PROS: A natural-looking appearance when flaccid or erect, the implant offers concealed support for an erection whenever and wherever desired.

CONS: Requires manual skill to use; some risks include but are not limited to, device malfunction and postoperative pain12-13.


What is a penile implant
AMS 700TM Penile Implant
AMS AmbicorTM Penile Implant
TACTRA™  Malleable Penile Implant





Men with diabetes are more likely to move to advanced treatments than those without diabetes14. A healthy lifestyle can help you control your diabetes and improve erectile dysfunction symptoms. Treatment options are available; however, men with diabetes are less responsive to oral ED medications15.

icon1 Understanding Diabetes

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What’s good for the heart is good for your erectile dysfunction symptoms. If ED occurs, most treatment options are available. However, oral ED medication and heart medications don’t mix well and the medication in suppositories and some injections should not be used if you have blood-clotting problems9.

icon1 Understanding Heart Disease

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While erectile dysfunction may be a side effect of prostate cancer treatment, erectile function does not return in all cases. Penile rehabilitation and counseling may help both partners in recovery. Despite wide usage, 30% to 50% of patients who turn to sexual aids after surgery discontinue use within a year6.

icon1 Understanding Prostate Cancer

icon2 Learn More



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Answers for your ED and penile implant questions

Doctor explaining the symptoms of male impotence.

Find an implanter to discover best solution for your ED


1. DiMeo PJ. Psychosocial and relationship issues in men with erectile dysfunction. Urol Nurs. 2006 Dec;26(6):442-6.
2. Viagra™ Prescribing information. Pfizer, Inc. Revised January 2010.
3. Cialis™ Prescribing information, Lily USA, LLC. Revised October 2011.
4. Levitra™ Prescribing information, Bayer HealthCare Pharmaceuticals,. Revised November 2011.
5. Stendra™ Prescribing Information. Vivus, Inc. 2014.
6. Matthew AG, Goldman A, Trachtenberg J, et al. Sexual dysfunction after radical prostatectomy: prevalence, treatments, restricted use of treatments and distress. J Urol. 2005 Dec;174(6):2105-10.
7. Osbon ErecAid™ Esteem™ Vacuum Therapy System User Guide. Timm Medical Technologies, Inc. 2011.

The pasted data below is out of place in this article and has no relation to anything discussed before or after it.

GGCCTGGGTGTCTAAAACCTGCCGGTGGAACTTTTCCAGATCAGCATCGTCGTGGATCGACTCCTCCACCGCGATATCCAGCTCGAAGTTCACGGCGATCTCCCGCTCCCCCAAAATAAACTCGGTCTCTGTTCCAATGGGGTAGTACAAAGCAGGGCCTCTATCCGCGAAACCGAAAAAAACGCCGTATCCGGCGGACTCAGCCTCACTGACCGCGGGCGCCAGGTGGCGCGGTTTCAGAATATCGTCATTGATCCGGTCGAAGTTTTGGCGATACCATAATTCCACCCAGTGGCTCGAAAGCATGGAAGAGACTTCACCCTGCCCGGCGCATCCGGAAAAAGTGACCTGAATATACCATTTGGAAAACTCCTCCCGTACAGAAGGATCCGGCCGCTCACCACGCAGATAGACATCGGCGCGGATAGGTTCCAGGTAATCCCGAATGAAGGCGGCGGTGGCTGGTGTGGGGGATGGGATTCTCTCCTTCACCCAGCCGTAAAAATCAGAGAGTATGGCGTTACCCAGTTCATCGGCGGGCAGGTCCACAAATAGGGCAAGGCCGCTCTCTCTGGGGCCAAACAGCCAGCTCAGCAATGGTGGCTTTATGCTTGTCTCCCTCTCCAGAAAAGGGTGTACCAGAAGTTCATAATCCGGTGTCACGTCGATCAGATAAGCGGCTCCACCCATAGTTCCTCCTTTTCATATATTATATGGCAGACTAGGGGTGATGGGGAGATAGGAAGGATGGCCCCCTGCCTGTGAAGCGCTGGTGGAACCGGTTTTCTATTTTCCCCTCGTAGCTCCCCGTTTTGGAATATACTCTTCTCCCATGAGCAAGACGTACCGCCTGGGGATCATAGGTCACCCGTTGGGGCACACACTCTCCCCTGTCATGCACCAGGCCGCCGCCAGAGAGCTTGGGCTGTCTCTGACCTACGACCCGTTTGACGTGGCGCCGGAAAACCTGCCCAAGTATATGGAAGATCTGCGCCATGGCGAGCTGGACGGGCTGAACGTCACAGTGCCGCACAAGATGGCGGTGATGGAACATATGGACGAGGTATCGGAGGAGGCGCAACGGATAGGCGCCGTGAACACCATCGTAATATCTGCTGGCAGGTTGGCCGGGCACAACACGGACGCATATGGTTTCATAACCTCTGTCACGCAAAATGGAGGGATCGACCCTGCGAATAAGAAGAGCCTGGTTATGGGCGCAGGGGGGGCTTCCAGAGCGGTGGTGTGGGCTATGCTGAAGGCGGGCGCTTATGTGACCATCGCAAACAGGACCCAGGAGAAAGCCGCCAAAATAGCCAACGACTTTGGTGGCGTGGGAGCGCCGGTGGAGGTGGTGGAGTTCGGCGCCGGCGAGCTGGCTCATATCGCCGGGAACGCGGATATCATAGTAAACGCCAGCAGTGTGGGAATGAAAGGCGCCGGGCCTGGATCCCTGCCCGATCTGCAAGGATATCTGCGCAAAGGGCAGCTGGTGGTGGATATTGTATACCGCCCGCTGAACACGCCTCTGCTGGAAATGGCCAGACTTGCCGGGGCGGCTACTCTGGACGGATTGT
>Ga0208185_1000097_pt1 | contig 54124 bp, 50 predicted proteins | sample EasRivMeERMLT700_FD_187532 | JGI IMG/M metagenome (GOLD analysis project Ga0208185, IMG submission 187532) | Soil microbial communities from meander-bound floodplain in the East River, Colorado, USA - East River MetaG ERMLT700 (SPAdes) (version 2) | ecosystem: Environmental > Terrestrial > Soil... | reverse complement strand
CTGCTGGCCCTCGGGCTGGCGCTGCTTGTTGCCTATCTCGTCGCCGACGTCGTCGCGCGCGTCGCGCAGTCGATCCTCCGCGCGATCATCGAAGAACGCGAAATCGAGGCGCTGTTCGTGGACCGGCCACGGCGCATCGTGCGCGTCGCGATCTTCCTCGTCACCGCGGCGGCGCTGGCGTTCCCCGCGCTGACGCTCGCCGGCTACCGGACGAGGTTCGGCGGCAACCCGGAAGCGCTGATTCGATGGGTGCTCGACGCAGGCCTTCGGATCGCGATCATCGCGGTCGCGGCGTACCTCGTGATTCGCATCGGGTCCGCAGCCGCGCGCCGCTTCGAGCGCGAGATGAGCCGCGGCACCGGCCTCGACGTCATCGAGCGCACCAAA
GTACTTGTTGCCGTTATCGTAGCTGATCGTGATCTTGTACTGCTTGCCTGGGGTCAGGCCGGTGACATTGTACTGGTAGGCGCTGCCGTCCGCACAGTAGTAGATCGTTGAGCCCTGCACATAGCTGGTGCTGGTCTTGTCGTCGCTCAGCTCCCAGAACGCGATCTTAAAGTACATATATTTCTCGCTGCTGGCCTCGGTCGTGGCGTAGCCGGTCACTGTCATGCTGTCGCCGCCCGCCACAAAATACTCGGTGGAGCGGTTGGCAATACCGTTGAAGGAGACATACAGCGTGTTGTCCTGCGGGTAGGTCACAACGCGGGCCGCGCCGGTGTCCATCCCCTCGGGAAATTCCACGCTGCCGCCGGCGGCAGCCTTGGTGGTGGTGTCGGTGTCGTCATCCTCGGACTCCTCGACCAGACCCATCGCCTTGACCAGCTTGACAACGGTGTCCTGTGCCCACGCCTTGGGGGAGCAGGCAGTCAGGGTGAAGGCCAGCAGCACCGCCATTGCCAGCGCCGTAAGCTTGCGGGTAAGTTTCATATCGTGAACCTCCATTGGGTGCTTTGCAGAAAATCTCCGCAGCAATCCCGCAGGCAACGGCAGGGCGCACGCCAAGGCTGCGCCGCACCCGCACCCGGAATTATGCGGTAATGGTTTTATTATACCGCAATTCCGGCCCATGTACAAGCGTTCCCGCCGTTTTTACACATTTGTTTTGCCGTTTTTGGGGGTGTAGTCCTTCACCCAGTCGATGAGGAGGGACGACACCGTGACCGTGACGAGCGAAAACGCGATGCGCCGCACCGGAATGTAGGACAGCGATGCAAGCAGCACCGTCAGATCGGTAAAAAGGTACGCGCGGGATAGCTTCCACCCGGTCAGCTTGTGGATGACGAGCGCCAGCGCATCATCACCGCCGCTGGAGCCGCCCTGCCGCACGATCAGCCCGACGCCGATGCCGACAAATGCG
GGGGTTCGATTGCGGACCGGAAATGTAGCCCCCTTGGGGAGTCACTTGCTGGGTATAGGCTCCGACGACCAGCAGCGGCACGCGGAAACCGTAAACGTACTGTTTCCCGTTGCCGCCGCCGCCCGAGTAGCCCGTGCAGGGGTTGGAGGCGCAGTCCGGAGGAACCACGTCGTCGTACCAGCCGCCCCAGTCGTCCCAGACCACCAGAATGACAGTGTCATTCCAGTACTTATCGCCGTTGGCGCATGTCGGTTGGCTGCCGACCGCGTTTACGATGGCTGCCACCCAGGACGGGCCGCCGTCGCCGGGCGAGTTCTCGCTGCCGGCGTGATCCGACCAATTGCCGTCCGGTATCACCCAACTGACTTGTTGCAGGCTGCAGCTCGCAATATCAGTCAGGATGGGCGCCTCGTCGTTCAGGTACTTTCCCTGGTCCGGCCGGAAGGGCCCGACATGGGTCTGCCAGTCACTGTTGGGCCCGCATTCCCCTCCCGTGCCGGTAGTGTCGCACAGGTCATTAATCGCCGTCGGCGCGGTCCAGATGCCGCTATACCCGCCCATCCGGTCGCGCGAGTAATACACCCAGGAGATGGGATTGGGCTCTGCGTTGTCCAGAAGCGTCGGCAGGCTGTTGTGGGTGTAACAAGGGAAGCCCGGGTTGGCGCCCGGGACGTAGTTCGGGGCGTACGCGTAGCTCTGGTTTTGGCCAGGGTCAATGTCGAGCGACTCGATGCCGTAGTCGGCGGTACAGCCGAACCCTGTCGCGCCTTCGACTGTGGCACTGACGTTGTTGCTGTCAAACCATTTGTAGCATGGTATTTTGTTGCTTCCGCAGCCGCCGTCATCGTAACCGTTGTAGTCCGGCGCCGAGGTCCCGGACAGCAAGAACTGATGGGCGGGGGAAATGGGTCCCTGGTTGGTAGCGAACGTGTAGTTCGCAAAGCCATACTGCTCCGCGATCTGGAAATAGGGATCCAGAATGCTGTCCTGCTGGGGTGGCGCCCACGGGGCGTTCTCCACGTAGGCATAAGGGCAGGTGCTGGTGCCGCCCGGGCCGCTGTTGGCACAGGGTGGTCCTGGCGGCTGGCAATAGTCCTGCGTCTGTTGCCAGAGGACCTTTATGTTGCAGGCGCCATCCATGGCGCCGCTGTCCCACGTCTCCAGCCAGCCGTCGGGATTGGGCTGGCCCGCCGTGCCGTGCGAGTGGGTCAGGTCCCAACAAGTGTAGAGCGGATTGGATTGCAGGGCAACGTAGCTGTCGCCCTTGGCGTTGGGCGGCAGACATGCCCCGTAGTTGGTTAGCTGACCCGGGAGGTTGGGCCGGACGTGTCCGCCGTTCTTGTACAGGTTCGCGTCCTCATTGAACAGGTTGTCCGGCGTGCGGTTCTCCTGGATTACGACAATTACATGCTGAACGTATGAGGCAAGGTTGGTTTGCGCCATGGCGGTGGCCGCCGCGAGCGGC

8. Hellstrom WJ, Montague DK, Moncada I, et al. Implants, mechanical devices, and vascular surgery for erectile dysfunction. J Sex Med. 2010 Jan;7(1 Pt 2):501-23.
9. Caverject™ Prescribing Information. Pharmacia & Upjohn Company. Revised March 2014.
10. Brant WO, Bella AJ, Lue TF. Treatment options for erectile dysfunction. Endocrinol Metab Clin North Am. 2007;36(2):465-479.
11. MUSE™ Prescribing information, Meda Pharmaceuticals, Inc. Revised March 2011.
12. Montorsi R, Rigatti P, Carmingnani G, et al. AMS three-piece inflatable implants for erectile dysfunction: a long-term multi-institution study in 200 consecutive patients. Eur Urol. 2000;37:50-55.
13. AMS 700™ with MS Pump™ Penile Prosthesis Product Line Instructions for Use. American Medical Systems. 2013.
14. Walsh TJ, Hotaling JM, Smith A, et al. Men with diabetes may require more aggressive treatment for ED. Int J of Impotence Research. 2014 May-June;26(3):112-115.
15. GoodRx. Sample Savings with GoodRx. Accessed May 2015.
16. Phé V, Rouprêt M. Erectile dysfunction and diabetes: A review of the current evidence-based medicine and a synthesis of the main available therapies. Diabetes & Metabolism. 2012;38:1.
17. Based on the Medicare 2015 deductible cap of $1260 for patients having an outpatient procedure. The estimated average out-of-pocket maximum for a patient with commercial insurance is $3,664 ($750-10,000). Medicare Advantage plans and private insurance plans vary in deductibles and coinsurance.
18. Data on file with Boston Scientific.